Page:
The Secret Life of Walter Mitty
Ben Stiller, 2013, 114 minutes
The intersection of dating and technology is an inevitable topic for single adults in therapy. Whether discussing questions about the choice to pursue on-line dating, or how Facebook, Instagram and texting shape the modern relationship landscape, technology has a profound influence over the process of seeking romance and connection.
Directed by Ben Stiller, The Secret Life of Walter Mitty paints a compelling picture of the extent to which the internet revolution can seduce us into a screen and away from a life. As the film opens, Walter Mitty (Ben Stiller) and his colleagues learn they must navigate the transition of their employer, LIFE magazine, from print to digital and the likely loss of many if not all of their jobs. Digital’s usurping of print media functions as the film’s backdrop and metaphor for how the computerization of so many aspects of life experience may be efficient, amazing and inevitable — and yet it is also connected (pun intended) to how easily a screen can seduce and usurp other more vibrant and authentic pursuits.
As Walter obsesses over how to connect with his co-worker Cheryl (Kristen Wiig) on eHarmony, he forms a telephone relationship with an eHarmony technician, Todd, (Patton Oswalt) who urges Walter to spice up his profile. Walter insists he has little or nothing to add to his many fill in the blanks that have been left blank. Through dramatic daydreaming and difficult self-reflection, Walter realizes how far he has strayed from the passionate skateboarding teen he used to be and from the adventurous life he longs to live.
What this film does so well is demonstrate that most adversity — in this case the likelihood of job loss — is an excellent opportunity for growth. It is interesting how many people seek therapy when they are assigned a new supervisor or boss and their place of employment enters a state of flux. Professional re-structuring often triggers significant anxiety, but those who are able to locate growth opportunities in the face of professional transition can often evolve and thrive. Walter’s dramatic adventure in pursuit of the lost negative meant to become LIFE magazine’s final cover amuses and inspires while demonstrating how much color, contrast and magic exists for those who will turn off their computers and embrace a non-internet connected experience.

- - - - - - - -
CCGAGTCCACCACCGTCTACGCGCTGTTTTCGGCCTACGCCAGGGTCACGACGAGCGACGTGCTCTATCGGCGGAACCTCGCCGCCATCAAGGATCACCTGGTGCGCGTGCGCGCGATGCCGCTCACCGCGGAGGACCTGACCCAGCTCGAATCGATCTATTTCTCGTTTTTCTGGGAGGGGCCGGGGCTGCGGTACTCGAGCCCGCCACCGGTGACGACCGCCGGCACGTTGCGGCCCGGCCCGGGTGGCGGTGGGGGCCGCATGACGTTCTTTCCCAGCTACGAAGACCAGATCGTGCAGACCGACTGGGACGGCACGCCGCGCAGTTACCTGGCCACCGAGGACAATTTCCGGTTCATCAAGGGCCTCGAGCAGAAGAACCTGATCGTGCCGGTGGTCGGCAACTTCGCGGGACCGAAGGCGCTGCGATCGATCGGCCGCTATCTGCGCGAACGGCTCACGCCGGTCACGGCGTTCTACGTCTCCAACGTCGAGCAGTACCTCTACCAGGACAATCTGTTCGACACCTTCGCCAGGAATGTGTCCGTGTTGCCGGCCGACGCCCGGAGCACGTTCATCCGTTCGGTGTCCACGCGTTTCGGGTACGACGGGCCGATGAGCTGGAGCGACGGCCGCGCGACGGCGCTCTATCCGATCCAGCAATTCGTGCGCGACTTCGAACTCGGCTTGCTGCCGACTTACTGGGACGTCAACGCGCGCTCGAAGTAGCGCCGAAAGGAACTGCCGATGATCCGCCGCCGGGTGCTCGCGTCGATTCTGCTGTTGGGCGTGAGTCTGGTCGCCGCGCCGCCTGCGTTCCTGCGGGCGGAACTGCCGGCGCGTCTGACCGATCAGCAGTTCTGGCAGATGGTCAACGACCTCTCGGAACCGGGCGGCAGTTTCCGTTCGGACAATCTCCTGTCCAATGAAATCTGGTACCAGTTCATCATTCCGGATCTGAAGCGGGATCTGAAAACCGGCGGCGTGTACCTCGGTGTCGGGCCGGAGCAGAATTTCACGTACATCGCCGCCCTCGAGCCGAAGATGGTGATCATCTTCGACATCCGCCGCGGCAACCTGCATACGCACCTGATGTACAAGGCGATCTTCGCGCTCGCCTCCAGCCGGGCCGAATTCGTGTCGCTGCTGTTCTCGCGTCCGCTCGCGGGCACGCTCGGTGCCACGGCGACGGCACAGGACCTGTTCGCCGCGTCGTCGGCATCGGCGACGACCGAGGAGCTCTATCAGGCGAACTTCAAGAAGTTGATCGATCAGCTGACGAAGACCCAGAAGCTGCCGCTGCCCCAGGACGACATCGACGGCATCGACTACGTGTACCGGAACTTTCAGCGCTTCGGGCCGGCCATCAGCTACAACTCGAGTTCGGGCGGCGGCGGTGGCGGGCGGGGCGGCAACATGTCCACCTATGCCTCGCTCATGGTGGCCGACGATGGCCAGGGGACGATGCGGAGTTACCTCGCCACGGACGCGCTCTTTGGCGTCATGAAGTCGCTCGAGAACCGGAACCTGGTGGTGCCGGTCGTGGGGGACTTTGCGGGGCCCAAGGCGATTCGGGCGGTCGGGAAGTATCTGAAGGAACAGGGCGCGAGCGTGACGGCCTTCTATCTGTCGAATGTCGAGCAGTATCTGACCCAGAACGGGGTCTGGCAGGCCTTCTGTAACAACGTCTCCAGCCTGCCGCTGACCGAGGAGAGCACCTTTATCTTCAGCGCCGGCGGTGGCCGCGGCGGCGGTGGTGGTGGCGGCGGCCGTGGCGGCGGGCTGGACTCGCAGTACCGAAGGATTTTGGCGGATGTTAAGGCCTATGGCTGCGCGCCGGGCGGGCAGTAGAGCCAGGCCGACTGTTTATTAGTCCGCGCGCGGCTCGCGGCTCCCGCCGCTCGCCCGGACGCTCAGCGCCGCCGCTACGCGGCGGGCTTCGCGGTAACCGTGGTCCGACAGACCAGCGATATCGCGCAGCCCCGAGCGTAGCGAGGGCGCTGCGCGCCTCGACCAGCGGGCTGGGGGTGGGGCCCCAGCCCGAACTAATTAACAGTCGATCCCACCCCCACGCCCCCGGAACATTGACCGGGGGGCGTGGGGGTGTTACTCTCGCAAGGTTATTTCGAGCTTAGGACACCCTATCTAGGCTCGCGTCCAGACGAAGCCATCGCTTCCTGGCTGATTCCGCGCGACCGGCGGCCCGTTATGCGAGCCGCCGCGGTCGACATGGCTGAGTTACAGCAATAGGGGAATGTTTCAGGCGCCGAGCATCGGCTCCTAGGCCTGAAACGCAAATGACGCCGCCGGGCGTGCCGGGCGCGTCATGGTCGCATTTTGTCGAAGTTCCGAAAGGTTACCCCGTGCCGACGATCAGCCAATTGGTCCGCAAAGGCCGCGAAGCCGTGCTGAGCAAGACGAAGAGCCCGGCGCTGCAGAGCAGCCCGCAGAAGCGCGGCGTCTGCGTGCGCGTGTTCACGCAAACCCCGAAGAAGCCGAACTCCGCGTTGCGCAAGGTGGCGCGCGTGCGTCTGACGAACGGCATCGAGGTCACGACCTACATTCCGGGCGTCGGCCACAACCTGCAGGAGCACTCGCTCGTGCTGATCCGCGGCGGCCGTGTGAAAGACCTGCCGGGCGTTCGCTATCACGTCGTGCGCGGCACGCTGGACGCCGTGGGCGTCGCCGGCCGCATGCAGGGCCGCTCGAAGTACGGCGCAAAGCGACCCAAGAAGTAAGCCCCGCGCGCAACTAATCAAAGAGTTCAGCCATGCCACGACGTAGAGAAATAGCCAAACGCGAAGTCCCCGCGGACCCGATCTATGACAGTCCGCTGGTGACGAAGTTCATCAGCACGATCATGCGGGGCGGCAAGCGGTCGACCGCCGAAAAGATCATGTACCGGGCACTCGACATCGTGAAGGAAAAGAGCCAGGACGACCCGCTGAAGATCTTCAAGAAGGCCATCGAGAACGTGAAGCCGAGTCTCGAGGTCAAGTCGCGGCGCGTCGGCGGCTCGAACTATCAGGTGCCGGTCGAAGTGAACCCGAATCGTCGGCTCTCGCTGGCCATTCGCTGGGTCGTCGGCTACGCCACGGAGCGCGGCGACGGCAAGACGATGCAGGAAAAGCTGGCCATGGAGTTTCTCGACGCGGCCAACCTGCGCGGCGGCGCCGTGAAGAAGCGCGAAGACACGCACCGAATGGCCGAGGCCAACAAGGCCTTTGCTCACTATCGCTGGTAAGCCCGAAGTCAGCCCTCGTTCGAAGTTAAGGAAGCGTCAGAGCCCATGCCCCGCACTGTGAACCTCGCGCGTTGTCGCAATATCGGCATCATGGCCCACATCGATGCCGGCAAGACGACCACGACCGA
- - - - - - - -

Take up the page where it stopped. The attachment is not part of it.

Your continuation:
During his adventures, the film’s iconic photographer, Sean O’Connell (Sean Penn), waits hours to capture the perfect off the grid wildlife image, and his final shot is so magical he calmly decides to enjoy the moment rather than take the photograph. This calm and collected choice to live in the moment rather than through the screen is the essential message of this inspiring film. Sometimes electronic disconnection is necessary for an authentic connection. If you are single and struggling to navigate the internet dating landscape, this provocative and entertaining story could bring wonderful inspiration.
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